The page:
(a) (top) Observed JJA 200-hPa geopotential height (unit: m) and (bottom) precipitation anomalies (unit: mm day−1) for 2007–12 minus the 1979–2017 long-term average. (b) As in (a), but for JJA 200-hPa geopotential height and precipitation response from the pacemaker experiment (2007–12 vs 1979–2017). The difference is calculated as the 30-yr average of the two experiments (2007–12 minus 1979–2017). The dashed black box (25°S–30°N, 145°–285°E) indicates the region where observed SSTs were prescribed to force the model. Stippling in (b) indicates statistically significant differences at the 95% confidence level by the two-sample Student’s t test.

Fig. 8.

(a) (top) Observed JJA 200-hPa geopotential height (unit: m) and (bottom) precipitation anomalies (unit: mm day−1) for 2007–12 minus the 1979–2017 long-term average. (b) As in (a), but for JJA 200-hPa geopotential height and precipitation response from the pacemaker experiment (2007–12 vs 1979–2017). The difference is calculated as the 30-yr average of the two experiments (2007–12 minus 1979–2017). The dashed black box (25°S–30°N, 145°–285°E) indicates the region where observed SSTs were prescribed to force the model. Stippling in (b) indicates statistically significant differences at the 95% confidence level by the two-sample Student’s t test.

Fig. 9.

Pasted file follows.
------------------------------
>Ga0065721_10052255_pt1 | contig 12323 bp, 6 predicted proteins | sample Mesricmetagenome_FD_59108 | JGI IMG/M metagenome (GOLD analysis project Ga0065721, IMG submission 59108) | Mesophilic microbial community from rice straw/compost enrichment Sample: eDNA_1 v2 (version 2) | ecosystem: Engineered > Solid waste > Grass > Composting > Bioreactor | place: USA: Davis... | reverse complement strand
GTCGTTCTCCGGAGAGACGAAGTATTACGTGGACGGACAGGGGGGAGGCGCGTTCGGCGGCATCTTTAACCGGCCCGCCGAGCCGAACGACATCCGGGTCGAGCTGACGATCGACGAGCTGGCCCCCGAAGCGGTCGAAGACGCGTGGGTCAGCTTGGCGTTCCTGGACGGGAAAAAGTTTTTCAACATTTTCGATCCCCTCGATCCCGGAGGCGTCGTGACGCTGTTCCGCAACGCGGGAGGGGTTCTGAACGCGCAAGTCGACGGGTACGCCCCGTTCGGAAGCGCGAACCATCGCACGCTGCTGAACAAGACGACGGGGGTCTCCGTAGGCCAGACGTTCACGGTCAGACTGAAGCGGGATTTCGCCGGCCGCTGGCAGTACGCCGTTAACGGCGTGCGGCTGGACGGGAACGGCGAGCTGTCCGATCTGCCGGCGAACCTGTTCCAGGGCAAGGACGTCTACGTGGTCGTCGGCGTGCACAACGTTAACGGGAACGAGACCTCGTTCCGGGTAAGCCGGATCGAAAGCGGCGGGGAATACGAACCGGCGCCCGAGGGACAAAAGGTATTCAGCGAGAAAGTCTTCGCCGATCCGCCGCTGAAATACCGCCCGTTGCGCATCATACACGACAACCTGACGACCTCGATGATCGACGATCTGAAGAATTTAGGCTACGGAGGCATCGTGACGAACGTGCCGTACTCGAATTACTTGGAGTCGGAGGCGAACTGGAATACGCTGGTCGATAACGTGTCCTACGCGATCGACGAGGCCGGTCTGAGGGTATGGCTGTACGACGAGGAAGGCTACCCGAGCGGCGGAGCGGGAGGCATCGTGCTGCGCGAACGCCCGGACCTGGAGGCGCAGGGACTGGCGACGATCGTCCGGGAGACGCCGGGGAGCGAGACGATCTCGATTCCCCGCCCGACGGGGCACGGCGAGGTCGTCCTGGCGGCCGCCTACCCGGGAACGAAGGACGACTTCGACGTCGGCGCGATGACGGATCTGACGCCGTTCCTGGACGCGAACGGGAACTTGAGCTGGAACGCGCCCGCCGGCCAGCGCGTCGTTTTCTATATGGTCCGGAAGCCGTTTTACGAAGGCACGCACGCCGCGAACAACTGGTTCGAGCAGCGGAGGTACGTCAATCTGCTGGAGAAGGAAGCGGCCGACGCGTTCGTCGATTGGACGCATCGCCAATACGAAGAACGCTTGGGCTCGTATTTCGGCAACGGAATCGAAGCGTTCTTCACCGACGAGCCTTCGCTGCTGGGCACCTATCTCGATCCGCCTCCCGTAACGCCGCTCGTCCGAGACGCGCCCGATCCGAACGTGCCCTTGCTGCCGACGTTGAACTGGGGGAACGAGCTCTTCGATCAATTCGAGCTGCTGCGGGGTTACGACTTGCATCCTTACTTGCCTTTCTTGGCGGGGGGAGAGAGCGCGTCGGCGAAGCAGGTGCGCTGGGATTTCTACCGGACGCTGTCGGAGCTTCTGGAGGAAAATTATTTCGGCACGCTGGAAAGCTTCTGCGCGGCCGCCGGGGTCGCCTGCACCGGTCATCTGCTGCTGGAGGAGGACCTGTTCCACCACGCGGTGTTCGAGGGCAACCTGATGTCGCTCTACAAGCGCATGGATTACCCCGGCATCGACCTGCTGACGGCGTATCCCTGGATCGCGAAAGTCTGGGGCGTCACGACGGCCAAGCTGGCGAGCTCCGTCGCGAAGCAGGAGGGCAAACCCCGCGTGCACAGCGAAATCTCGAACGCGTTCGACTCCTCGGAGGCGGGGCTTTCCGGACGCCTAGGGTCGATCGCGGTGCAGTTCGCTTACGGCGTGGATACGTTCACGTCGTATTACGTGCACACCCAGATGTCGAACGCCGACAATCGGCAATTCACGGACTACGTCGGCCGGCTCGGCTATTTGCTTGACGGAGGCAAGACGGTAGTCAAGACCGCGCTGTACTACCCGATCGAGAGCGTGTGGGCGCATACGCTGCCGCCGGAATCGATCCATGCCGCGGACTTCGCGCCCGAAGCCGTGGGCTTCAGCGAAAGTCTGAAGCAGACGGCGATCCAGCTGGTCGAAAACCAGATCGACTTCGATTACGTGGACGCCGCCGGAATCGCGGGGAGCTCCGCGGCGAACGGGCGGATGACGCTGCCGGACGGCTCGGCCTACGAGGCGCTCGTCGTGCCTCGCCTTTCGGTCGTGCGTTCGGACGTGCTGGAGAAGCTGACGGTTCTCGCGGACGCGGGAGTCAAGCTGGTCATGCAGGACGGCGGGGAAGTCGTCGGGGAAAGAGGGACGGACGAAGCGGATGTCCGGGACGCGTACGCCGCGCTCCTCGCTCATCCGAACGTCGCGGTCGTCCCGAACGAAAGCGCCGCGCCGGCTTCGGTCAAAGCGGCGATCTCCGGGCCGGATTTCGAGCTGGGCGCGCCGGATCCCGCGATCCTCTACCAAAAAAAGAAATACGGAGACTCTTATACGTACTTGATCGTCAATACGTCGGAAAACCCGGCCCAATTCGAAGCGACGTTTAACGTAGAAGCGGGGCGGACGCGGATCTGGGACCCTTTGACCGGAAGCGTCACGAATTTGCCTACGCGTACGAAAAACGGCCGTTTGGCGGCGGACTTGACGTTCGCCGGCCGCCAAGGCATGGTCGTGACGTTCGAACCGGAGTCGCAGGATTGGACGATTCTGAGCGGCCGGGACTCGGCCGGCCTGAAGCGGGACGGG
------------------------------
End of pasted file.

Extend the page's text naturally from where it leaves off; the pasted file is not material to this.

(a) Observed Z200 anomalies from 2007 to 2012 (same as in Fig. 1). (b) As in Fig. 8b, showing JJA 200-hPa geopotential height response from the experiment (2007–12 vs 1979–2017). The difference is calculated as the 30-yr average of the two experiments (2007–12 minus 1979–2017). (c) JJA Z200 and September sea ice anomalies (minus 30-yr average of 1979–2017 run) averaged within the Arctic (70°–90°N) from each year (Z200: gray triangle; sea ice: gray cross) in 2007–12 run. The black and red triangles/crosses denote the 30-yr average in the 2007–12 run and observed value in ERA-I/NSIDC, respectively. (d) The probability density function (PDF) of 30-yr JJA Z200 responses (minus 30-yr average of 1979–2017 run) in the Arctic (70°–90°N) in 2007–12 and 1979–2017 runs. The numbers along the x axis indicate the intervals of the PDF. For example, −5/5 indicates the bin with JJA Z200 response varying between −5 and 5 m. The observed JJA Z200 anomaly (2007–12 minus 1979–2017) is denoted by the dashed red line over the interval between 25 and 35 m. (e) Zonal mean latitude–vertical profile of difference in geopotential height (red contours, m), temperature (shading, unit: °C), and specific humidity (purple contours, unit: kg kg−1) between the two experiments (2007–12 minus 1979–2017). (f) September sea ice concentration response (unit: %) from the experiments (2007–12 minus 1979–2017).